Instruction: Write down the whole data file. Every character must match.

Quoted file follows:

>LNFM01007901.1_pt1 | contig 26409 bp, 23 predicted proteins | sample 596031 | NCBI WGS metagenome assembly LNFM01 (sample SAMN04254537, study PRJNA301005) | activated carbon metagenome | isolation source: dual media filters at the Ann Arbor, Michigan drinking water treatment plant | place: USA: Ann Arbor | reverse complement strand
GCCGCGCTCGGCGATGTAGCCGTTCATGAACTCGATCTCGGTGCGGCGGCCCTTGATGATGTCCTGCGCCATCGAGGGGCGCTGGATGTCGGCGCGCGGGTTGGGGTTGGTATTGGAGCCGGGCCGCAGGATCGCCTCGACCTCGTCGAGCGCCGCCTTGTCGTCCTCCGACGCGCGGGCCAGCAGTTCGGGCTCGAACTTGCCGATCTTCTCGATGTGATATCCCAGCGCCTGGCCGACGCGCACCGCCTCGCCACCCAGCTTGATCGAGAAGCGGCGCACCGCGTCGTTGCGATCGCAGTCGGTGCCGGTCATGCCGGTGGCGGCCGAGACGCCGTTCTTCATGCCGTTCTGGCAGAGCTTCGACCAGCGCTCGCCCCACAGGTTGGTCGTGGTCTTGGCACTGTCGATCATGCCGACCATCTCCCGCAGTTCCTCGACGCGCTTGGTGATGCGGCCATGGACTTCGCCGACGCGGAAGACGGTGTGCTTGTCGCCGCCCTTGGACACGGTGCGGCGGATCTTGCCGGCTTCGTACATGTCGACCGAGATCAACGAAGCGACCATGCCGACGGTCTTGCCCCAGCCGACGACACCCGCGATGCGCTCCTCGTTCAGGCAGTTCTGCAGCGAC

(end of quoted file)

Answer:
>LNFM01007901.1_pt1 | contig 26409 bp, 23 predicted proteins | sample 596031 | NCBI WGS metagenome assembly LNFM01 (sample SAMN04254537, study PRJNA301005) | activated carbon metagenome | isolation source: dual media filters at the Ann Arbor, Michigan drinking water treatment plant | place: USA: Ann Arbor | reverse complement strand
GCCGCGCTCGGCGATGTAGCCGTTCATGAACTCGATCTCGGTGCGGCGGCCCTTGATGATGTCCTGCGCCATCGAGGGGCGCTGGATGTCGGCGCGCGGGTTGGGGTTGGTATTGGAGCCGGGCCGCAGGATCGCCTCGACCTCGTCGAGCGCCGCCTTGTCGTCCTCCGACGCGCGGGCCAGCAGTTCGGGCTCGAACTTGCCGATCTTCTCGATGTGATATCCCAGCGCCTGGCCGACGCGCACCGCCTCGCCACCCAGCTTGATCGAGAAGCGGCGCACCGCGTCGTTGCGATCGCAGTCGGTGCCGGTCATGCCGGTGGCGGCCGAGACGCCGTTCTTCATGCCGTTCTGGCAGAGCTTCGACCAGCGCTCGCCCCACAGGTTGGTCGTGGTCTTGGCACTGTCGATCATGCCGACCATCTCCCGCAGTTCCTCGACGCGCTTGGTGATGCGGCCATGGACTTCGCCGACGCGGAAGACGGTGTGCTTGTCGCCGCCCTTGGACACGGTGCGGCGGATCTTGCCGGCTTCGTACATGTCGACCGAGATCAACGAAGCGACCATGCCGACGGTCTTGCCCCAGCCGACGACACCCGCGATGCGCTCCTCGTTCAGGCAGTTCTGCAGCGAC